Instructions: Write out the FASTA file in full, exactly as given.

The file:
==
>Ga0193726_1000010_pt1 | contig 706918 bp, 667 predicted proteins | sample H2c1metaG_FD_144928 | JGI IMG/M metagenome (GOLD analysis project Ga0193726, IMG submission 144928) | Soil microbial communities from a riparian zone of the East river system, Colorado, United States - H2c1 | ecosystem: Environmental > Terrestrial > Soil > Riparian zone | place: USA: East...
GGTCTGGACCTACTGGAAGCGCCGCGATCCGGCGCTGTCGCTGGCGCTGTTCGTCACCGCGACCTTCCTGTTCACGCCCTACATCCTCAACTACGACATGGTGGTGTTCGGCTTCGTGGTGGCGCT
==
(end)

>Ga0193726_1000010_pt1 | contig 706918 bp, 667 predicted proteins | sample H2c1metaG_FD_144928 | JGI IMG/M metagenome (GOLD analysis project Ga0193726, IMG submission 144928) | Soil microbial communities from a riparian zone of the East river system, Colorado, United States - H2c1 | ecosystem: Environmental > Terrestrial > Soil > Riparian zone | place: USA: East...
GGTCTGGACCTACTGGAAGCGCCGCGATCCGGCGCTGTCGCTGGCGCTGTTCGTCACCGCGACCTTCCTGTTCACGCCCTACATCCTCAACTACGACATGGTGGTGTTCGGCTTCGTGGTGGCGCT